Following the snow-enforced hiatus, the National Football League resumes once more this coming weekend. Ourselves and Kildare are keeping each other company at the foot of the Division One table at the minute and we’re set to get up close and personal on Sunday too when we meet at Newbridge in what is for both counties a must-win game. Throw-in is 2pm at St Conleth’s Park and the ref is Monaghan’s Martin McNally.
Kildare have spent the last few years out of the top division in the League. They dropped out of Division One in 2014 and then finished bottom of Division Two the year after. They bounced back up to the second tier in 2016 and were promoted again last year.
This means it’s been a while since we’ve crossed paths with each other. Our last two meetings – in 2013 and 2014 – ended in wins for them. They beat us by 1-11 to 0-13 at MacHale Park in a Round 5 encounter in March 2013, at which time we looked destined for relegation but then ended up making the play-offs. The following year they got the better of us by a point in an opening round 2-19 to 2-18 shootout at Newbridge on a day when Aidan O’Shea became the first Mayo player to receive a black card in a competitive fixture. We made the play-offs that year too and Kildare finished up in the bottom two.
Their wanderings in the lower depths of the League since then mean that Sunday’s meeting with them is our first League clash in over four years. Our most recent meeting with the Lilies was, though, in the championship two years ago when we came face-to-face in the qualifiers.
The back door was still a bit of a novelty to us then and on a glorious mid-July evening – I’d cycled the Westportif in idyllic conditions earlier that day – we blew them to bits at MacHale Park, winning that Round 3B encounter by 2-17 to 0-14. Diarmuid O’Connor, who bagged 1-5, was our standout player in that game but the Ballintubber man’s form has never really reached those heights since, thanks in no small part to the injury he suffered arising from the vicious kick he got in the leg from Emmet Bolton after scoring the goal.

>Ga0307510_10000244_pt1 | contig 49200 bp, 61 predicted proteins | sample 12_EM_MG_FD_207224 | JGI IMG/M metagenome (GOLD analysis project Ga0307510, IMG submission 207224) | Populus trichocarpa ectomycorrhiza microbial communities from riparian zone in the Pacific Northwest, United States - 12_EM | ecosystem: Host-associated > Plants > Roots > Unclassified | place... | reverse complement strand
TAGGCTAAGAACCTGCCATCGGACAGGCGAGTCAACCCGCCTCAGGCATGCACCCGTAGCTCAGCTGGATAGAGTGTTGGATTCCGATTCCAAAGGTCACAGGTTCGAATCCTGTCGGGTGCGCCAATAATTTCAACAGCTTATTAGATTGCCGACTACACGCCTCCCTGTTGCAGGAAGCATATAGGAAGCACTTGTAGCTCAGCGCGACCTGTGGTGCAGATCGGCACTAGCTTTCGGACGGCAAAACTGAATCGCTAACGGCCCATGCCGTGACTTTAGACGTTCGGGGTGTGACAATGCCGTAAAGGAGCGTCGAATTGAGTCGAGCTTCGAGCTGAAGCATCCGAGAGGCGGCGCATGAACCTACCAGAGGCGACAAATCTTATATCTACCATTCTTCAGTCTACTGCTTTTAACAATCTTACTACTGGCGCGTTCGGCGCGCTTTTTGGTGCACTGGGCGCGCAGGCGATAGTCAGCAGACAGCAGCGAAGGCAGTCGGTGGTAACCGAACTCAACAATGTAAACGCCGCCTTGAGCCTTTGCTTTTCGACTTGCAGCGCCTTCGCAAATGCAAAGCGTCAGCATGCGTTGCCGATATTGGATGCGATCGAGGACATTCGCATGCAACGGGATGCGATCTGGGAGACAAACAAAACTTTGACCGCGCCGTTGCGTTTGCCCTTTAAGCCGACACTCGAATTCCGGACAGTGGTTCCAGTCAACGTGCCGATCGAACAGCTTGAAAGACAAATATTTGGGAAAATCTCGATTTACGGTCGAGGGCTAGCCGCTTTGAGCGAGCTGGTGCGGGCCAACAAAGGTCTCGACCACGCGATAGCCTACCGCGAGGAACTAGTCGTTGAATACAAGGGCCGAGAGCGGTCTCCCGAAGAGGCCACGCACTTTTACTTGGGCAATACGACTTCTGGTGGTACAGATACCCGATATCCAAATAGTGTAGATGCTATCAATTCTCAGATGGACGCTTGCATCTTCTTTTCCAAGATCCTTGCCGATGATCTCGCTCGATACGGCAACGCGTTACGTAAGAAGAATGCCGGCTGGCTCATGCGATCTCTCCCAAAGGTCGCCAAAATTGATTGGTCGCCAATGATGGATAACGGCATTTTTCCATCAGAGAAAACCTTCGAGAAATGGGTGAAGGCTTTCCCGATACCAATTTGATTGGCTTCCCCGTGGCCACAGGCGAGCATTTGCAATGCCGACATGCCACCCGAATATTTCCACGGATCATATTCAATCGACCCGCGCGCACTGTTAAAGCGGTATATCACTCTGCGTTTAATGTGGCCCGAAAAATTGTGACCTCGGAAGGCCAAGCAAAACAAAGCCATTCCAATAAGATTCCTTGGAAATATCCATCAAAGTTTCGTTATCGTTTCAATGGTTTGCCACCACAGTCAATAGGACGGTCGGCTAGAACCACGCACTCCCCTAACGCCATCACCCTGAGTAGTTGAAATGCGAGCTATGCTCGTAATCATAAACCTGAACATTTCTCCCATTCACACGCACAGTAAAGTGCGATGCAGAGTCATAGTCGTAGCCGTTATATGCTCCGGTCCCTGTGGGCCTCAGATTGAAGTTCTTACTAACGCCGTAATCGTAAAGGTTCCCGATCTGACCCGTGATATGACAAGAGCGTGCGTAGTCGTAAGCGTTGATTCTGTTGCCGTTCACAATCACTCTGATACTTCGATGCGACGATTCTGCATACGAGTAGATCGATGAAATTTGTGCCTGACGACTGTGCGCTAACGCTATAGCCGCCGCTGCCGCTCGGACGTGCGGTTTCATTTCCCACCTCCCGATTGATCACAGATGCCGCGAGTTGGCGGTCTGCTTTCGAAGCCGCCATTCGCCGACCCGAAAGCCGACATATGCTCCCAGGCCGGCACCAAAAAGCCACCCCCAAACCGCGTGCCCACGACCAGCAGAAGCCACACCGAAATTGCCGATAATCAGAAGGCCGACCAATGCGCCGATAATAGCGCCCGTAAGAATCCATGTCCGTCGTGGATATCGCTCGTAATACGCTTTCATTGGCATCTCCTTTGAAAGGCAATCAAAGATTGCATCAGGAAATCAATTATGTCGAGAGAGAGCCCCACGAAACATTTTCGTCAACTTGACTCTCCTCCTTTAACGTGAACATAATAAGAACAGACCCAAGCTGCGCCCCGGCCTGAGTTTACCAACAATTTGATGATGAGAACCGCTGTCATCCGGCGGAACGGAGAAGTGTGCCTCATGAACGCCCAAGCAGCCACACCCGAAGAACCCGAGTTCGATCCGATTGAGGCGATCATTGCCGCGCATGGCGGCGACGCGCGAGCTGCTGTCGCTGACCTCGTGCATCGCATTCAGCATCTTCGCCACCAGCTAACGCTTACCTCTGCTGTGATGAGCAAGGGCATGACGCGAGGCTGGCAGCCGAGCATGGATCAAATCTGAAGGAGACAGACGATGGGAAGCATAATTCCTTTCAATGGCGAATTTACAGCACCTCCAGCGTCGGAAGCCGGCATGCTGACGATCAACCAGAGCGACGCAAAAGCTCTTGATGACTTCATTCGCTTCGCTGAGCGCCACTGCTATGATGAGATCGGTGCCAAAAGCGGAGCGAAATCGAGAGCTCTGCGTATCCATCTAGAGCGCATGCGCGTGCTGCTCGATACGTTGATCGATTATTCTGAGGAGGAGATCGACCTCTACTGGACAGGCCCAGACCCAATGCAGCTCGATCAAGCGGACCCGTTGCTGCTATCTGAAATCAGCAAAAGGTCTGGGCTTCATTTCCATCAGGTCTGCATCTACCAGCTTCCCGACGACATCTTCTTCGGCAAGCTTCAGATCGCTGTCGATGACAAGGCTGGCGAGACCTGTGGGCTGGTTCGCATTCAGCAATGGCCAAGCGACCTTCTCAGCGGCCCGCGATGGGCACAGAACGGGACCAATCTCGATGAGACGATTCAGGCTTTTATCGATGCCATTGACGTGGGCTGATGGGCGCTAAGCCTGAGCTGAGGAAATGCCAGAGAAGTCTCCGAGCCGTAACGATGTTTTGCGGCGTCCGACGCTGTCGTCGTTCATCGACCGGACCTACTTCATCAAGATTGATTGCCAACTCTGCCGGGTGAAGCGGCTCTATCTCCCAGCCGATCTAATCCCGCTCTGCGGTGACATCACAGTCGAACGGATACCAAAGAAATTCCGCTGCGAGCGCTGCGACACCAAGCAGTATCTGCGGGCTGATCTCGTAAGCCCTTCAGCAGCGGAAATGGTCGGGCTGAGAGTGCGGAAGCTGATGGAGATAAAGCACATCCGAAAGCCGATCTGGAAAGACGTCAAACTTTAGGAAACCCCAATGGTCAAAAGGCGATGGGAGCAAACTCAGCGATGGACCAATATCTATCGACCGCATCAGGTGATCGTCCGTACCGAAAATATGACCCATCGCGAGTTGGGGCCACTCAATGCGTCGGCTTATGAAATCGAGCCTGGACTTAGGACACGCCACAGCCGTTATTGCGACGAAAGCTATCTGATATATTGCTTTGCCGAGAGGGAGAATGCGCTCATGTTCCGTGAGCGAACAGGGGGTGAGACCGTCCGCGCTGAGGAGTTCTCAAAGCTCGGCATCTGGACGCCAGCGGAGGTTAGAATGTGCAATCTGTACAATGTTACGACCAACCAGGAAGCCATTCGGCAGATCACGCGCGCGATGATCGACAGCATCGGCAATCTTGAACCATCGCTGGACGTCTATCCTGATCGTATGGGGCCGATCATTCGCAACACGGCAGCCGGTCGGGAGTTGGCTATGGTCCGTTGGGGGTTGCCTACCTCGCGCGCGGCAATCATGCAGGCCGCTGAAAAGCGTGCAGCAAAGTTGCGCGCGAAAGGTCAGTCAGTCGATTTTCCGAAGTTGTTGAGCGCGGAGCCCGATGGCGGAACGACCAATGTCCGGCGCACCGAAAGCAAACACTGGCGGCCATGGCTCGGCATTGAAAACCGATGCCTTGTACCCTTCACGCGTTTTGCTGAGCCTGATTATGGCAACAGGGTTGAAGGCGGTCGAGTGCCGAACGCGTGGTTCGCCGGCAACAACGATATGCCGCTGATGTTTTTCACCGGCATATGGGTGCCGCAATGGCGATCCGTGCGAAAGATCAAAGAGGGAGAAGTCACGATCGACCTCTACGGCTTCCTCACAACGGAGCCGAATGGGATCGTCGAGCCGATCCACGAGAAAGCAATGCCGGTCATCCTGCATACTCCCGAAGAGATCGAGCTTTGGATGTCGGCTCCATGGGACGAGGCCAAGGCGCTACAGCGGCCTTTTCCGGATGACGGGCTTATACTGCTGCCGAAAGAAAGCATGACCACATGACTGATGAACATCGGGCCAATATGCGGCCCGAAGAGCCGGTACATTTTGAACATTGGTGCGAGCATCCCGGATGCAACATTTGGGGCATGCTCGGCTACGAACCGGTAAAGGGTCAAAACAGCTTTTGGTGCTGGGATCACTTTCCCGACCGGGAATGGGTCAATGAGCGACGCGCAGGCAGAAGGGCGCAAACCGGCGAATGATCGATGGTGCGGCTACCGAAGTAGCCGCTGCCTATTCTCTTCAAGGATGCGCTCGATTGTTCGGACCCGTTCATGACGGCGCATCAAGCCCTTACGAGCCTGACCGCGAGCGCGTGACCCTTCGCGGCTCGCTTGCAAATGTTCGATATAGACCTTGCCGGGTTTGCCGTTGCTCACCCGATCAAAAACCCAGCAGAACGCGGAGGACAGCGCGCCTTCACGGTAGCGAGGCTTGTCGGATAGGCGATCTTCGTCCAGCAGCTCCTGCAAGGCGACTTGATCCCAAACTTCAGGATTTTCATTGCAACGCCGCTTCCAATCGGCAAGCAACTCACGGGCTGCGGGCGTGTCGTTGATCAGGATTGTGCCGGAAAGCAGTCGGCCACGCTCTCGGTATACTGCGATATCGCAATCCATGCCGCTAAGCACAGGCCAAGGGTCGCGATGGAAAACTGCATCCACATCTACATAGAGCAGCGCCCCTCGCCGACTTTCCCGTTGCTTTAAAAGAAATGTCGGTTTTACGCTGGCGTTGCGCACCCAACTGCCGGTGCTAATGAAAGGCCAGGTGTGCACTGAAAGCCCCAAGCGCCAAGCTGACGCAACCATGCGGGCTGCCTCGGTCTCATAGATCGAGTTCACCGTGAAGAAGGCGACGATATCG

So what have Cian O’Neill’s charges been up to over the last while? Let’s start with last year’s NFL and have a quick gallop through their matches since then.
They had a positive Division Two campaign last year, winning five of their seven matches and getting promoted along with Galway. Their mood would have been good from the start when they thumped Meath by ten points at Navan in the opening round and then they had a real morale-boosting four-point win over Cork at Newbridge in Round 2.
Celtic Park can often be a tricky spot to get a result in (maybe not nowadays but it wasn’t always thus) and Kildare came a cropper there in the third round last year, losing to Derry by a single point. Back on home turf in Round 4, however, they crushed Fermanagh by four clear goals.
Two more wins followed. The first was a five-point victory away to Down in Newry, while the second was a one-point win over Clare at St Conleth’s Park.